What is it: Enjoying a long history of being a traditional Scottish food, the Scotch pie is a must-have when visiting Scotland. Historically offering a convenient and sustaining snack or meal for working people, the pie is filled with mutton and seasoning, encased in a hot water crust pastry. The space or dip at the top created by the raised crust can be filled with gravy, beans or mashed potato.
Where to find it: Well known among many Scots, especially Glaswegian’s, is the Star Bar, an old-school pub serving Glasgow’s cheapest 3-course lunch for just £3! Choose the Scotch pie for your main alongside chips, peas and gravy for a slap-up meal.
Make it yourself: Try out this recipe from the one and only Paul Hollywood with BBC Food to bring a bit of Scotland home with you.
What is it: With oats being one of the few grains that grow well in the harsh Scottish climate, the Scots have enjoyed porridge for centuries. Oats are slow-release carbohydrates so they are a great choice for breakfast, ensuring you feel fuller for longer. A traditional Scottish porridge is made with oats, water, and salt, and was stirred with a wooden rod called a ‘spurtle’ in a clockwise direction with your right hand, otherwise the Devil would come for you, or so superstition said!
Where to find it: For a more modern take on this Scottish breakfast, head to Brochan in Edinburgh, an eatery dedicated to oats and grains, serving them from morning up until late afternoon with a variety of flavours and styles.
Make it yourself: This traditional Scottish porridge recipe from Scottish-at-heart means you can see if you would survive breakfast in Scotland centuries ago, or if you really need that milk and honey accompaniment after all!
What is it: Traditionally served alongside haggis, neeps and tatties are a staple feature of many Scottish dishes. ‘Neeps’ are turnips and ‘tatties’ are, you guessed it, potatoes! They are a fabulous and filling side to meaty mains, perfect for warming you up when dealing with the Scottish weather.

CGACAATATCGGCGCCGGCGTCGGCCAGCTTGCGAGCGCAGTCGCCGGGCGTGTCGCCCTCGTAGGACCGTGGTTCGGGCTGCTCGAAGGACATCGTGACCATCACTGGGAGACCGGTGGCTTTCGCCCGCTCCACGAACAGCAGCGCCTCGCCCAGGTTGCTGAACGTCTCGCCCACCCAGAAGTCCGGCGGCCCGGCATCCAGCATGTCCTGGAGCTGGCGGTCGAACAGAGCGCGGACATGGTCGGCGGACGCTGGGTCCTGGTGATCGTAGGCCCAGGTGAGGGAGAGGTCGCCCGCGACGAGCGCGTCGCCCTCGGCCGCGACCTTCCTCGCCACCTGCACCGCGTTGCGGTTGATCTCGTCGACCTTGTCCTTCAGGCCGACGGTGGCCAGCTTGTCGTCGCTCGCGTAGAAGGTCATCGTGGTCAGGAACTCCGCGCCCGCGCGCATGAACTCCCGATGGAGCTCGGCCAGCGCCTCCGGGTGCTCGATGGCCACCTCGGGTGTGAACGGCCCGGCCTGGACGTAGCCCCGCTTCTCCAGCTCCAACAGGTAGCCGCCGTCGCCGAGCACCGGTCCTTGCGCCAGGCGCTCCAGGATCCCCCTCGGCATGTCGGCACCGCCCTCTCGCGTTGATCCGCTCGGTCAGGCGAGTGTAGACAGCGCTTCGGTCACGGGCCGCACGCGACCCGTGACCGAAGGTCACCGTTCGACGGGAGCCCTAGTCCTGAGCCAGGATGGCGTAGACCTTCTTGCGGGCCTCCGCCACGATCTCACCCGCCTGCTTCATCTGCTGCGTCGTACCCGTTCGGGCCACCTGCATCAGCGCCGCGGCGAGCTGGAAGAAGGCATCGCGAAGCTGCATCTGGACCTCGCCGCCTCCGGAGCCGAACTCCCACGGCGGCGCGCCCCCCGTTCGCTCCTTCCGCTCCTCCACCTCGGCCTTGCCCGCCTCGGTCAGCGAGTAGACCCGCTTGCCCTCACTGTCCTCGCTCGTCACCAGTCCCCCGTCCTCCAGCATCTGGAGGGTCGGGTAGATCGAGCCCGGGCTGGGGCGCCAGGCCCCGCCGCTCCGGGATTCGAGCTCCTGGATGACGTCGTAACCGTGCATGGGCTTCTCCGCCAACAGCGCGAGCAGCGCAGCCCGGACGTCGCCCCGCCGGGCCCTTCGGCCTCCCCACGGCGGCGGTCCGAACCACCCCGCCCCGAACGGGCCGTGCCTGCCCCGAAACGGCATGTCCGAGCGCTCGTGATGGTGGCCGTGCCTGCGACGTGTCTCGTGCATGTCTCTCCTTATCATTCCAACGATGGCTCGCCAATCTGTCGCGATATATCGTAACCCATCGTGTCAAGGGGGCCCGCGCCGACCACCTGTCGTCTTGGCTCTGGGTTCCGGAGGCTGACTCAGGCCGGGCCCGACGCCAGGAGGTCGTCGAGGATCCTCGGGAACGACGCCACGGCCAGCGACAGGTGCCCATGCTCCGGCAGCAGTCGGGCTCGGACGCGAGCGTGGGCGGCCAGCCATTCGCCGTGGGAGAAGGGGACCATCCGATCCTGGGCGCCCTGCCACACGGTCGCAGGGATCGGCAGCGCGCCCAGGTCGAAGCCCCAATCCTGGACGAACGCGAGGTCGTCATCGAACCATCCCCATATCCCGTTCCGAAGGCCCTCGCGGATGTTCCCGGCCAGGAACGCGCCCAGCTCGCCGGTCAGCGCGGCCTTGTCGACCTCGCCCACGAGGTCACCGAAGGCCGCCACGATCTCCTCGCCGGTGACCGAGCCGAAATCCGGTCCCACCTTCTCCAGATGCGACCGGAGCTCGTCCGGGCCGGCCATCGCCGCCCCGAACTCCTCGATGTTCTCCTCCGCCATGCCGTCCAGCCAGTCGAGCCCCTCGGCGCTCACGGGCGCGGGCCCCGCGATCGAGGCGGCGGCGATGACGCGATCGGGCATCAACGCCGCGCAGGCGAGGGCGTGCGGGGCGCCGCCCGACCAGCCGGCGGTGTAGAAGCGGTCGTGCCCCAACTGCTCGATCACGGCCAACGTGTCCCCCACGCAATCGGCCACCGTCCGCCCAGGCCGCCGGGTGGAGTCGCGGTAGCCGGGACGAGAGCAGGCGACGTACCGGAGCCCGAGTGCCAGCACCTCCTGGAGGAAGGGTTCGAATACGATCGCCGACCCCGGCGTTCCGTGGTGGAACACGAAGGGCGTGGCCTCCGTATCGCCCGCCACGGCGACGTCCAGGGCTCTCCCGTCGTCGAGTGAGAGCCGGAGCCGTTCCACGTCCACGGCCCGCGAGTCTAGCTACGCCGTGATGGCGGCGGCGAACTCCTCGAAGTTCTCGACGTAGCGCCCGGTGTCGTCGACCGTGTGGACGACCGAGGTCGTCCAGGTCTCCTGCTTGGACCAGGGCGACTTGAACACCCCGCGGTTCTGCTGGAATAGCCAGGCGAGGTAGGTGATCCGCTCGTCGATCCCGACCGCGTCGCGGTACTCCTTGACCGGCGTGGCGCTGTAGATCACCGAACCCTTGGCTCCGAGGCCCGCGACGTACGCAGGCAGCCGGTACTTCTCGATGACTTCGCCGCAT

Where to find it: You can find neeps and tatties all over Scotland, but when you’re in Edinburgh walking down the Royal Mile in search of a good lunch, head to World’s End, and get yourself some haggis, neeps and tatties, with a veggie option available there too!
Make it yourself: Good Food offer an easy recipe to follow to recreate this Scottish classic.
What is it: With some dispute between the Scots and the English about the origins of black pudding, in this instance we’ll agree that Scotland takes the cake, or the pudding! The Stornaway black pudding is made in the Western Isles of Scotland with its history dating back hundreds of years when crofters (farmers) would ensure they had enough meat for the winter and make use of the whole animal, and so black pudding was born. Very similar to haggis, it is made from pig’s blood, suet, onion, oatmeal and spices.
Where to find it: You’ll find black pudding on many breakfast menus all around Scotland, but if you’re in the Glasgow area head to Cafezique, a lovely corner offering a ‘big breakfast’ including black pudding, or ‘eggs black’, a poached egg on a muffin topped with black pudding.
Make it yourself: If you haven’t been put off by the blood and want to recreate this at home, use this River Cottage recipe and enjoy some homemade black pudding.
What is it: Originating from the small town of Cullen in north-east Scotland, from whence it got its name, is this tasty dish made with smoked haddock, potatoes and onions, creating a thick Scottish broth.
Where to find it: Often served as a starter at formal Scottish dinners, you will see Cullen skink on lots of menus throughout Scotland. Try this fish dish at The Scottish Café and Restaurant found in the Scottish National Gallery in Edinburgh.
Make it yourself: The Guardian offers a ‘Perfect Cullen skink’ recipe for you to try for yourself.
Are you on the phone to our call centre? Your Customer ID is: